1. There appear to be two different phenomena at work, as several posters have indicated: whether you are an excretor (someone whose urine contains the chemicals that produce the odors, whether you can smell them or not) and whether you are a perceiver (someone who is able to smell the odors, whether your own urine contains the chemicals or not).

                        Reading about this has introduced me to a new term "graveolent."

                        It's unclear just what percentages of people are perceivers.
                        As far as I can tell, there have only been a few studies that have examined this phenomenon, and they have varied in methods used and populations studied (ie populations in different countries, different continents).

                        Some people seem to be much more sensitive in their ability to detect the odors; these superperceivers can identify the odors in urine that has been so diluted with water that other individuals (who were able to identify the odors in undiluted urine) can no longer smell them. So I imagine a study that had participants smelling less-concentrated urine might tend to label a higher percentage of participants non-perceivers than a study using more-concentrated urine.

                        Another factor seems to be the asparagus itself.
                        One observer writing 300 years ago noted that eating young white asparagus is more prone to producing the odors than eating older asparagus.
                        An author of a more recent article even suggests that whether the asparagus was grown in soil with fertilizer bearing a high sulfur content probably also contributes to the odor, since the intensity of the characteristic flavors of onion and garlic are affected by the sulfur content of the soil in which they are grown.

                        Although the specific gene or genes that convey a perceiver ability haven't been identified yet, investigators believe they have narrowed down the region of the genome where the gene(s) seems to lie.

                        "Food Idiosyncrasies: Beetroot and Asparagus" SC Mitchell, Drug Metabolism & Disposition 2001

                        "Web-Based, Participant-Driven Studies Yield Novel Genetic Associations for Common Traits"
                        N Ericksson et al, PLoS Genet 2010

                        "Excretion and perception of a characteristic odor in urine after asparagus ingestion: a psychophysical and genetic study" ML Pelchat et al, Chem Senses 2011

                        1. Why is it relevant to chowhound?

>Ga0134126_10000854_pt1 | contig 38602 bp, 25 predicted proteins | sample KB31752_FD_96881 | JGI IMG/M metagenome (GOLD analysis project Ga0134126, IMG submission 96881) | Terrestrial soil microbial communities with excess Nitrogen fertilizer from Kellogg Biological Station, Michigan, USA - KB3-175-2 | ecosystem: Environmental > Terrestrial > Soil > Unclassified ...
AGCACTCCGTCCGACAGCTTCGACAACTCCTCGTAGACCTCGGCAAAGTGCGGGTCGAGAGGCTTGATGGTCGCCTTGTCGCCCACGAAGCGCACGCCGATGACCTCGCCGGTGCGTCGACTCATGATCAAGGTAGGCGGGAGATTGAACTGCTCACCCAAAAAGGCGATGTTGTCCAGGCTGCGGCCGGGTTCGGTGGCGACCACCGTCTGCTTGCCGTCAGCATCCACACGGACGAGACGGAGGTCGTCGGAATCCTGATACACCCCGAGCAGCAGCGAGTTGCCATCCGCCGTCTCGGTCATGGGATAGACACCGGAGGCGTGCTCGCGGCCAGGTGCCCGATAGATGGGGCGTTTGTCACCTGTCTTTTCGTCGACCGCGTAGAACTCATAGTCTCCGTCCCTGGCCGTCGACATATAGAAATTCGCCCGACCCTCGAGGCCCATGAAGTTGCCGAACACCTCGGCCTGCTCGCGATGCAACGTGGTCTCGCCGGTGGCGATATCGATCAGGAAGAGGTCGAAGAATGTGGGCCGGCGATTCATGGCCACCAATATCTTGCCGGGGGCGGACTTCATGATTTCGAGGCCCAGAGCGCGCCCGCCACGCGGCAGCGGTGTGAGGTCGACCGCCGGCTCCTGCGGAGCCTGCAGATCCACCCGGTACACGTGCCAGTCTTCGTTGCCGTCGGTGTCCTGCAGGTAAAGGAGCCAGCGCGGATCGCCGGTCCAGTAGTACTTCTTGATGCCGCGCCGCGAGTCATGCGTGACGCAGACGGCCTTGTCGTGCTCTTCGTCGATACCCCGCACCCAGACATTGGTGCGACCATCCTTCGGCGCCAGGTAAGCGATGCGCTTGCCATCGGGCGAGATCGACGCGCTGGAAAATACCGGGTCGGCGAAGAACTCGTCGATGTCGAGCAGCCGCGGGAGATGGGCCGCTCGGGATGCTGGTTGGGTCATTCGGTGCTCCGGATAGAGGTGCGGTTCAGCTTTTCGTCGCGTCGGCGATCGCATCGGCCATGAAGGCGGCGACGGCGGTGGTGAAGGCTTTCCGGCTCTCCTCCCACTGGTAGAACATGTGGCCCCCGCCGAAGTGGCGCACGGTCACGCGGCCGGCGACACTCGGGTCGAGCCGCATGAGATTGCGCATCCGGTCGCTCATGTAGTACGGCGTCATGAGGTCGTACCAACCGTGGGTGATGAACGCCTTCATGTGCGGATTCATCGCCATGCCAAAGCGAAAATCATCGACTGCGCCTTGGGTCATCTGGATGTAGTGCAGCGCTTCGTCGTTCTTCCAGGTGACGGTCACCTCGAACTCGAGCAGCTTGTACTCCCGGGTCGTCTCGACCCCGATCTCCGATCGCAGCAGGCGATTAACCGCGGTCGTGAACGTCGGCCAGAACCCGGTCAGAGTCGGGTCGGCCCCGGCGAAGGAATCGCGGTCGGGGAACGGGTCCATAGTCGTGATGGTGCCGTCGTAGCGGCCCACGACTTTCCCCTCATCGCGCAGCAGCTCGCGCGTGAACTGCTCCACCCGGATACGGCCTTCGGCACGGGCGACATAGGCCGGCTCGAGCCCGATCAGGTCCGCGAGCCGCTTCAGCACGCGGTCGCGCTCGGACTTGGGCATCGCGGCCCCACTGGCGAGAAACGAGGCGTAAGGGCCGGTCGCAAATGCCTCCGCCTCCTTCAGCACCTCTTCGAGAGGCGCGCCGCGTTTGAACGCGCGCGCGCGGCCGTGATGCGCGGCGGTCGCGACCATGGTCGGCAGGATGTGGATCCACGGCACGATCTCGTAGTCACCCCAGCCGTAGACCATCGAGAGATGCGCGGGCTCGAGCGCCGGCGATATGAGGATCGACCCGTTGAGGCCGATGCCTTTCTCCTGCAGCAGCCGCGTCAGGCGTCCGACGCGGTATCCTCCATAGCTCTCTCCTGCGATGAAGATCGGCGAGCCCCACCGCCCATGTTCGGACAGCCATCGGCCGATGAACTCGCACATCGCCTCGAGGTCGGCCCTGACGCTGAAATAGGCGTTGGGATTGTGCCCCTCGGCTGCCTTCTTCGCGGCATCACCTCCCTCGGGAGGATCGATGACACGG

I'd say it's just one more example of how fundamentally our senses of taste and smell can differ at a biological level, as with cilantro or hot peppers or sweets or alcohol. In the case of being unable to smell these asparagus-related odors, the evidence seems pretty compelling that the differences are genetic.

                          It really makes you re-think how to approach taking recommendations about food from people whose tastes you aren't very familiar with.
                          Recipes might look good online or in a cookbook, but yield disastrous dishes in your hands -- not because the instructions were faulty or you failed to follow them correctly, but simply because your taste might be so different from the author's. Same with reading reviews of dishes and restaurants.

                          3 Replies
                          1. re: racer x

                            "It really makes you re-think how to approach taking recommendations about food from people whose tastes you aren't very familiar with."

                            So, what, you're going to ask people how their urine smells before taking a restaurant recommendation or a recipe?

                            Count me in the group that doesn't want to read about waste products on a food website.

                            1. re: im_nomad

                              You're overly focused on the fact that this discussion involves urine.

                              The urinary aspect really isn't the point (although I've no doubt that it does make for a fun discussion with 8-year-olds).
                              The important point is that this phenomenon shows that people can normally (ie, not just as a result of disease) differ profoundly in their sense of smell, and thus in their sense of taste.

                              It happens that this aspargus example involves smells associated with urine, but that's just incidental. I wouldn't be surprised at all if it is eventually found that people differ in their sense of smell for many (thousands of) other odors, none of which were previously investigated because it has always been assumed that everyone perceives them equally.

                              “Thresholds are highly variable both within and across individuals. Some individuals with an otherwise normal sense of smell are unable to detect some families of similar smelling compounds.... Common specific anosmias include an insensitivity to the following compounds of potential importance in foods: androstenonoe, a component of boar taint; cineole, a common terpene component in many herbs; several small branched-chain fatty acids important in dairy flavors; diacetyl, a lactic bacteria by-product; trimethyl amine, a fish spoilage taint; isobutyraldehyde, responsible for malty flavors; and carvone, a terpene in mint and other herbs.”